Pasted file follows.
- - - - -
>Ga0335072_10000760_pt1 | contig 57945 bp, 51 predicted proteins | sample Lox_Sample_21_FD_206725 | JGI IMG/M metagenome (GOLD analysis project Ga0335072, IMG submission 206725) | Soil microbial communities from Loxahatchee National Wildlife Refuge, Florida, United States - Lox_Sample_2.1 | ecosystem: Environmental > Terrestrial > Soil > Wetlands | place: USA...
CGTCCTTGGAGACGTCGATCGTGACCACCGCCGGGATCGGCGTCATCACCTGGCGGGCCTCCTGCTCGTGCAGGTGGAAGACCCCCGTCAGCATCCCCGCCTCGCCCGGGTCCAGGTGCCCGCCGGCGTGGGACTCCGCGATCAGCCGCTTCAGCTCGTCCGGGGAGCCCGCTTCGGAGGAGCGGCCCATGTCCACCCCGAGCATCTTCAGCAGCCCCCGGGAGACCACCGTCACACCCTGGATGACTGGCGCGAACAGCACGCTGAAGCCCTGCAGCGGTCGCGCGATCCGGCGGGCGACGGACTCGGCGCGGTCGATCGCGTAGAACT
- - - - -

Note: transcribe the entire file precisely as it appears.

>Ga0335072_10000760_pt1 | contig 57945 bp, 51 predicted proteins | sample Lox_Sample_21_FD_206725 | JGI IMG/M metagenome (GOLD analysis project Ga0335072, IMG submission 206725) | Soil microbial communities from Loxahatchee National Wildlife Refuge, Florida, United States - Lox_Sample_2.1 | ecosystem: Environmental > Terrestrial > Soil > Wetlands | place: USA...
CGTCCTTGGAGACGTCGATCGTGACCACCGCCGGGATCGGCGTCATCACCTGGCGGGCCTCCTGCTCGTGCAGGTGGAAGACCCCCGTCAGCATCCCCGCCTCGCCCGGGTCCAGGTGCCCGCCGGCGTGGGACTCCGCGATCAGCCGCTTCAGCTCGTCCGGGGAGCCCGCTTCGGAGGAGCGGCCCATGTCCACCCCGAGCATCTTCAGCAGCCCCCGGGAGACCACCGTCACACCCTGGATGACTGGCGCGAACAGCACGCTGAAGCCCTGCAGCGGTCGCGCGATCCGGCGGGCGACGGACTCGGCGCGGTCGATCGCGTAGAACT